Search & Rescue


COSPAS-SARSAT is an international satellite-based search and rescue system, established by Canada, France, the United States, and the former Soviet Union in 1979. SARSAT is acronym for Search and Rescue Satellite-Aided Tracking. COSPAS is acronym for the Russian words “Cosmicheskaya Sistyema Poiska Avariynich Sudov,” which mean “Space System for the Search of Vessels in Distress,” indicative of the maritime origins of this distress alerting system.

SUPARCO is participating in an international humanitarian programme for satellite –aided search and rescue, COSPAS-SARSAT since 1990. The Govt. of Pakistan accorded approval for SUPARCO’s participation in the COSPAS-SARSAT program as Ground Segment provider and lead agency. Over the years, the satellite ground station technology has advanced tremendously and a host of more capable COSPAS-SARSAT satellites, that are not fully compatible with old ground stations like PALUT/PAMCC, have been added to the fleet. Consequently most parts of the PALUT/PAMCC have become obsolete. Due to system obsolescence and introduction of new satellite systems, as well as change of frequency from 243 MHz to 406 MHz, SUPARCO is upgrading the PALUT and PAMCC.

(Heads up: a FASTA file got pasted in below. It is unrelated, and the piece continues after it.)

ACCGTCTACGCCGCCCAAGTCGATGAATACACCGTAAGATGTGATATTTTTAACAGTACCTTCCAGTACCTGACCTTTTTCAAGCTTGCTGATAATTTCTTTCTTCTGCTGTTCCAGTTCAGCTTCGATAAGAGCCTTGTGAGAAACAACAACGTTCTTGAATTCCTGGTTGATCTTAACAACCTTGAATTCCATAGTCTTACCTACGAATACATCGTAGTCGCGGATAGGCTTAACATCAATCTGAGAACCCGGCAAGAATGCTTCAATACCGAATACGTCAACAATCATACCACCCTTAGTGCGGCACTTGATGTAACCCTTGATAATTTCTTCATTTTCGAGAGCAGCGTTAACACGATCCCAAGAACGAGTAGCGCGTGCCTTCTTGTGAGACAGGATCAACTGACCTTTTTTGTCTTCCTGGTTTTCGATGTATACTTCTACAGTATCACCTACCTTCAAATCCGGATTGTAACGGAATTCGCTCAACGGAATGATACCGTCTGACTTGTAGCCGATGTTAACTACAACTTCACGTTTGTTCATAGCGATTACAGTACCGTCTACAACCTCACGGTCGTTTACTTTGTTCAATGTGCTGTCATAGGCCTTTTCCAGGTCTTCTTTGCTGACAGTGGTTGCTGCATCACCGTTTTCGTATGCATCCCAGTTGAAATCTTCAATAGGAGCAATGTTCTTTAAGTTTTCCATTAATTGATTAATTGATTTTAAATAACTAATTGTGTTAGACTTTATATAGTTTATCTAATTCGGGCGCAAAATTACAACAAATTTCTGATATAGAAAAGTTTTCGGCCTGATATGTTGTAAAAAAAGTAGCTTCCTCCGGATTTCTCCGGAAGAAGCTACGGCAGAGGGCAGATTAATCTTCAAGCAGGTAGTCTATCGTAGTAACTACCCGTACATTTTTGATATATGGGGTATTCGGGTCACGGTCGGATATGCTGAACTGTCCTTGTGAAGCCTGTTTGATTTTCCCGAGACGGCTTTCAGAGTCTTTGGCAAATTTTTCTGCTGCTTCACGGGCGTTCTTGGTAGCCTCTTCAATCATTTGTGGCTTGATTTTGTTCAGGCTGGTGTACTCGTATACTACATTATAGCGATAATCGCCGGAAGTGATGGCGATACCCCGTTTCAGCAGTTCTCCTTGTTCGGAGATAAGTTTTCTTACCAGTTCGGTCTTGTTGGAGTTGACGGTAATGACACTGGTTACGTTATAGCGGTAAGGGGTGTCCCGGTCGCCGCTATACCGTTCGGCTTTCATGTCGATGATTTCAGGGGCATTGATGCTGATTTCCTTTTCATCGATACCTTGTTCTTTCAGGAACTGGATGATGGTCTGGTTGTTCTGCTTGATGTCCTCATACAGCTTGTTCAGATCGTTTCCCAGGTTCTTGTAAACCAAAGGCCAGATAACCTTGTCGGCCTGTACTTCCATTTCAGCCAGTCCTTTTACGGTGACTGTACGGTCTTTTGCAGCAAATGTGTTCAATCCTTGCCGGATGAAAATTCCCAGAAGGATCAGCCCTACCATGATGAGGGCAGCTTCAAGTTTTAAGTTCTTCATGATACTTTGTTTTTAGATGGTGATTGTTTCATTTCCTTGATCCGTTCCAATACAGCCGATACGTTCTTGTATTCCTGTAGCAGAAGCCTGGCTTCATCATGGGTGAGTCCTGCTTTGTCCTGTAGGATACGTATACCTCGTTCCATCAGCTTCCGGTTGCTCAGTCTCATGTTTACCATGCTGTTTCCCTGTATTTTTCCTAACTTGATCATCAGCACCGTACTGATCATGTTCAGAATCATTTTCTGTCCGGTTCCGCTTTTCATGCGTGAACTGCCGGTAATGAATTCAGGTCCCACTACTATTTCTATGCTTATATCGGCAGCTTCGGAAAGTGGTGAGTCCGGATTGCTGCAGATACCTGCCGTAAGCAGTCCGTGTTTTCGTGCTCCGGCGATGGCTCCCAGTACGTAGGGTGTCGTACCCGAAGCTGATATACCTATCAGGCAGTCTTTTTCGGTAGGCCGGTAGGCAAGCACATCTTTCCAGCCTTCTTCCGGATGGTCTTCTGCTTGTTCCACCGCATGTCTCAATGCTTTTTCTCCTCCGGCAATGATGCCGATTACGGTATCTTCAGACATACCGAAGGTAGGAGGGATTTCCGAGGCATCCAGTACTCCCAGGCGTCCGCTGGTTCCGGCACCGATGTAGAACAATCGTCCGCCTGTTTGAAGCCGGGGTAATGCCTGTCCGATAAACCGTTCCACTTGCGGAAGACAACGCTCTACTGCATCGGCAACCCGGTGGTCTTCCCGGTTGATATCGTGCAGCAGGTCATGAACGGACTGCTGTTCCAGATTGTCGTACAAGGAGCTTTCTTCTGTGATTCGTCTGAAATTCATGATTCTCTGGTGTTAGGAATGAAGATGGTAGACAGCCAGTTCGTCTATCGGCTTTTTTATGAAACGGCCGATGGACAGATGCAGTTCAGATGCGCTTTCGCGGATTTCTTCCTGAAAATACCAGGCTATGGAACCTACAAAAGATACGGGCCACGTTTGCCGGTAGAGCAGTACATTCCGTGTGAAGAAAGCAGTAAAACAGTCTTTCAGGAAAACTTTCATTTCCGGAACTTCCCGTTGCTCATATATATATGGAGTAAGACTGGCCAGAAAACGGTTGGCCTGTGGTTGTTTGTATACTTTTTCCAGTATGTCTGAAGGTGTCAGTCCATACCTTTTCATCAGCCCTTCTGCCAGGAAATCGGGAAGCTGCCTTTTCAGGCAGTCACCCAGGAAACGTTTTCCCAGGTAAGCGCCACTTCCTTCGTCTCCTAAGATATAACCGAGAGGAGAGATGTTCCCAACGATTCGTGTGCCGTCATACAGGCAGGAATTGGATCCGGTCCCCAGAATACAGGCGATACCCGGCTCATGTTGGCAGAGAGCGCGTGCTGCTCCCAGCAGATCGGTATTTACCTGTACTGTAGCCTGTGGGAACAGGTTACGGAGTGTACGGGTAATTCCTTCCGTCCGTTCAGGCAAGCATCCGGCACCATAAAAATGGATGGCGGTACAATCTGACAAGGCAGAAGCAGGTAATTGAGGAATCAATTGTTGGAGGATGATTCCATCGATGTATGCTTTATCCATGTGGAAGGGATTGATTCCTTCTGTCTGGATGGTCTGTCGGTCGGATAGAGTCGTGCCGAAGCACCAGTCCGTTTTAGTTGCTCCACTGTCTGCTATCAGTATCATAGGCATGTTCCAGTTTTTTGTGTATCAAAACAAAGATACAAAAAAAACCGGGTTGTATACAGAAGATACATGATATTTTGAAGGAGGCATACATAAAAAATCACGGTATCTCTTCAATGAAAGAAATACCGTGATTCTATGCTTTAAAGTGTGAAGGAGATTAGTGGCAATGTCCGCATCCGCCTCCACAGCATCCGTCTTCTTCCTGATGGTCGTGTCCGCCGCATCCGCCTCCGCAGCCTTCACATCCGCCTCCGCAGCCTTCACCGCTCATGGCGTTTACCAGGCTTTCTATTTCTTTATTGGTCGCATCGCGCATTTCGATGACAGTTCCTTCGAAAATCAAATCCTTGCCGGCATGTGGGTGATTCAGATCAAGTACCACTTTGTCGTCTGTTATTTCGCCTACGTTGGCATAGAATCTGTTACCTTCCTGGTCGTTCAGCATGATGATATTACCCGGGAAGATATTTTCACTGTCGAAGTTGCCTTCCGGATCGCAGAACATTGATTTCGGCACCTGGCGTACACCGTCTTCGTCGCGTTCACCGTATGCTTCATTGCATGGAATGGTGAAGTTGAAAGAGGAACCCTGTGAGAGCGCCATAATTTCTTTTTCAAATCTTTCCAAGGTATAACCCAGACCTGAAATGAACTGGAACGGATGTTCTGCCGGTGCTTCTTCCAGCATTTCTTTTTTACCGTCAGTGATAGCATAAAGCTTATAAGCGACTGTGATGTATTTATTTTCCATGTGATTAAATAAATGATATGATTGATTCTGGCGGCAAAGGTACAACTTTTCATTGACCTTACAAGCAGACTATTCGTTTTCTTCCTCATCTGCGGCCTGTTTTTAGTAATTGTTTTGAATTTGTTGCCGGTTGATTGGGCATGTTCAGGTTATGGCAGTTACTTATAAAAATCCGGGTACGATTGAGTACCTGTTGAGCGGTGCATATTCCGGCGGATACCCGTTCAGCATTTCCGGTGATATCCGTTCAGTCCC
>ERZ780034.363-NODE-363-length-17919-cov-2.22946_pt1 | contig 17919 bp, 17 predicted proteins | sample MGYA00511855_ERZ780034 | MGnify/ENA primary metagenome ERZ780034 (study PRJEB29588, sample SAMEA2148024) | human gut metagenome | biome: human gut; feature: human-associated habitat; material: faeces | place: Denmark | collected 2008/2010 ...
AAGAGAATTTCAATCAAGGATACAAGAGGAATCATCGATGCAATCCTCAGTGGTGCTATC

Coverage area for a PALUT in Karachi (2500km radius)

Successful Commissioning of the upgraded COSPAS-SARSAT Mission Control Center in Pakistan

SUPARCO has successfully completed Commissioning Test of Pakistan Mission Control Center at SUPARCO HQs Karachi under COSPAS-SARSAT International Program for support of Search and Rescue using satellite aided tracking technology.

COSPAS-SARSAT is an international satellite-based search and rescue system, established by Canada, France, the United States and the Soviet Union in 1979. The Commissioning Test was carried out from 10 Nov 2009 at 0500 – 1300 UTC to 12 Nov 2009.

Successful completion of Commissioning test recognized Pakistan as a member of the International COSPAS-SARSAT Program.

COSPAS-SARSAT program accrues the following benefits to Pakistan for efficient search and rescue operations.

  • An early indication of a possible air crash, a marine accident or beacon-equipped person in distress by receiving a radio distress signal.
  • Detection and location of distress beacons thus avoiding grid searches by a search and/or rescue aircraft which are time-consuming and highly expensive.
  • Safety of the personnel involved in search and rescue from unnecessary risks by accurate location of the distress signals.
  • Prompt detection of distress signals within an hour or so, due to the network of low earth orbiting operational satellite.